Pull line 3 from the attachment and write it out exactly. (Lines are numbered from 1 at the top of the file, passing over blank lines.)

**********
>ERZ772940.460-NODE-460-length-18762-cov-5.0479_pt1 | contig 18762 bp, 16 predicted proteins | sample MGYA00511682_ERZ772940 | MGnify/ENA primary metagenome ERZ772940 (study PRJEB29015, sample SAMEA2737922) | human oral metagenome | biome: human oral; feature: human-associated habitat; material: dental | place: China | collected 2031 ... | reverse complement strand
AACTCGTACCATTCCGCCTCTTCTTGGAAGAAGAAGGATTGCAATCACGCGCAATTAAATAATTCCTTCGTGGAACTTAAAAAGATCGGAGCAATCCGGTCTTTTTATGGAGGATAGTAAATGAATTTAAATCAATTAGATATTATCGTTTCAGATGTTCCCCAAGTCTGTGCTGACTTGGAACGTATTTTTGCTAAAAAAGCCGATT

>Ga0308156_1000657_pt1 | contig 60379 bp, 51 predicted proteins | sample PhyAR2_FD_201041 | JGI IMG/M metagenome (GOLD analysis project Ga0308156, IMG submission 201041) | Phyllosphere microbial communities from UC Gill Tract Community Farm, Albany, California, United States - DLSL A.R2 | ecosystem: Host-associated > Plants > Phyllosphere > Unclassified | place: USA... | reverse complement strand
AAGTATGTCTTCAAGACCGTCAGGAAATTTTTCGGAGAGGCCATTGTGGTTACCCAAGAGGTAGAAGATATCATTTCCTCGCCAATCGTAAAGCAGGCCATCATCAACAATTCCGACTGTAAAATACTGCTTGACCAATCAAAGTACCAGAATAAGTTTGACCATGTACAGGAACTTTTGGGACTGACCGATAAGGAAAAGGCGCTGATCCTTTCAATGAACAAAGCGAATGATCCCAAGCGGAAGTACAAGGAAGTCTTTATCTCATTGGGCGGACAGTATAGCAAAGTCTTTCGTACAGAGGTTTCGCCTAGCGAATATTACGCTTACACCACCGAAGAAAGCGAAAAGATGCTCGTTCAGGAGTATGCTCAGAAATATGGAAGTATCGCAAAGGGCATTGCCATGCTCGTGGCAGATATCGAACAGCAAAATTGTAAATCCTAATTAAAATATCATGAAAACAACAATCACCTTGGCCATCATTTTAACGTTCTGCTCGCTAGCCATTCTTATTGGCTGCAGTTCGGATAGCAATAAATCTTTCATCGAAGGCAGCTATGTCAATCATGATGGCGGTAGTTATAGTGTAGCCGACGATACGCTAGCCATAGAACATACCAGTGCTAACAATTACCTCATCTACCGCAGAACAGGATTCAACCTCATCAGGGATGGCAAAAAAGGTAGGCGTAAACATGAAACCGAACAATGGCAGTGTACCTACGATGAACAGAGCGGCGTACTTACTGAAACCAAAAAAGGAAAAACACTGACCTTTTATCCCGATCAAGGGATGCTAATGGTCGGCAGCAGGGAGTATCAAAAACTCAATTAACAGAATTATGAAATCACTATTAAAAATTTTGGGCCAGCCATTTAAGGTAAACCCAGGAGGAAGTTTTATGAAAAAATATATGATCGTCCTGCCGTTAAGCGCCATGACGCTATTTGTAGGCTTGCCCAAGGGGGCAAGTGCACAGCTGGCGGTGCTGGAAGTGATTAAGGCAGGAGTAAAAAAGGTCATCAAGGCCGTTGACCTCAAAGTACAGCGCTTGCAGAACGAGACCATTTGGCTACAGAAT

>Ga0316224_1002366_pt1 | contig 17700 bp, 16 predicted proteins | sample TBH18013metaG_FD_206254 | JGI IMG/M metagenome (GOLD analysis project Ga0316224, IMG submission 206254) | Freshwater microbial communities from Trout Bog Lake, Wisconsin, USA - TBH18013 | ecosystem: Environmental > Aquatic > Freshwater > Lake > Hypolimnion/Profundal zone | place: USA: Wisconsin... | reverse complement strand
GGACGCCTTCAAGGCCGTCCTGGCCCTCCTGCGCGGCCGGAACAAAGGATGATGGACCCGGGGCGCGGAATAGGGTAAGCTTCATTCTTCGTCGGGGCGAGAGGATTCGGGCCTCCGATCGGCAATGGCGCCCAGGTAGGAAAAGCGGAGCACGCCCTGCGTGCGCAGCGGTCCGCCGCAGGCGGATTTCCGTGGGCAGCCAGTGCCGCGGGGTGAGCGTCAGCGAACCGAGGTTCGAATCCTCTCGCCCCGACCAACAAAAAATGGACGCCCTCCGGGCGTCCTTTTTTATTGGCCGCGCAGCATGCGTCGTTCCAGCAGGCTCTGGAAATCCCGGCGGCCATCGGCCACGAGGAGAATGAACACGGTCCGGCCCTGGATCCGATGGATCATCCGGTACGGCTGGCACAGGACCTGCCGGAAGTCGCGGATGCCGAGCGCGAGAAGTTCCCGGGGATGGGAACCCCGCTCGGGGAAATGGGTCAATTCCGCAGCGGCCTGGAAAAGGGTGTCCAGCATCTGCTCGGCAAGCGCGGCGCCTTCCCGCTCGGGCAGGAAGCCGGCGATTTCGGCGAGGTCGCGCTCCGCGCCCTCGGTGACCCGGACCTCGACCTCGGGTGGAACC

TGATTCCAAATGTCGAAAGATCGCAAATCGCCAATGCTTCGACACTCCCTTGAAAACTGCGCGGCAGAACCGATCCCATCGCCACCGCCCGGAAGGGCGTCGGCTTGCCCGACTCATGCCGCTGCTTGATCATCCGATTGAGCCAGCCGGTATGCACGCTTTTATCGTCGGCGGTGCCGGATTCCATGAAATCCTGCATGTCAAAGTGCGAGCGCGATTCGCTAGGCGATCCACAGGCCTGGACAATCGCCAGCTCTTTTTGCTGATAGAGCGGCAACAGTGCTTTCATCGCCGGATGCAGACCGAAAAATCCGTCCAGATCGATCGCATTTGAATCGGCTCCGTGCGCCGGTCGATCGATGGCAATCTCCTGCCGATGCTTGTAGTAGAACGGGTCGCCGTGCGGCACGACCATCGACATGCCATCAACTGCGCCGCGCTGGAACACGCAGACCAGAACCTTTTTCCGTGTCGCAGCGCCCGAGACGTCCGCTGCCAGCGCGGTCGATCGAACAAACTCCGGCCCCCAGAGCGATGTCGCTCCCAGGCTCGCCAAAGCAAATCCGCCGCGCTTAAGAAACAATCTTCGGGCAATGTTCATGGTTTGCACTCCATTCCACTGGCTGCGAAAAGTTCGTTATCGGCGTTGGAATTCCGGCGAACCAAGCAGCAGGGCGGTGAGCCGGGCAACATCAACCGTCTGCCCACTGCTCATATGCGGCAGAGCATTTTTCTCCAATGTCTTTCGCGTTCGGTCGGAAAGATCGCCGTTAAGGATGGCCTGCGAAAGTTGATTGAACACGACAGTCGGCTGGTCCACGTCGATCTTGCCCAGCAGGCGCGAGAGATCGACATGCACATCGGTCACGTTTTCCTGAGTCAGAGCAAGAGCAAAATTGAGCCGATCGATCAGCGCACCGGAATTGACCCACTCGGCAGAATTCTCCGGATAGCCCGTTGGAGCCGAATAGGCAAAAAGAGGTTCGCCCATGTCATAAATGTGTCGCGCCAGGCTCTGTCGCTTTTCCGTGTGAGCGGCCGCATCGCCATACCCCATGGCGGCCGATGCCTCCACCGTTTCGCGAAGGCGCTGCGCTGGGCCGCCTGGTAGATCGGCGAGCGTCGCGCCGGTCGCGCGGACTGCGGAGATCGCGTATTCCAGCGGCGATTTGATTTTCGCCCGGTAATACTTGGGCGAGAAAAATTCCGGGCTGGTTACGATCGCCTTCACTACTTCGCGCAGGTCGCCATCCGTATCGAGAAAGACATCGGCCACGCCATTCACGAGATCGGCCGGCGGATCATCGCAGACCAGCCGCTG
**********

>Ga0308156_1000657_pt1 | contig 60379 bp, 51 predicted proteins | sample PhyAR2_FD_201041 | JGI IMG/M metagenome (GOLD analysis project Ga0308156, IMG submission 201041) | Phyllosphere microbial communities from UC Gill Tract Community Farm, Albany, California, United States - DLSL A.R2 | ecosystem: Host-associated > Plants > Phyllosphere > Unclassified | place: USA... | reverse complement strand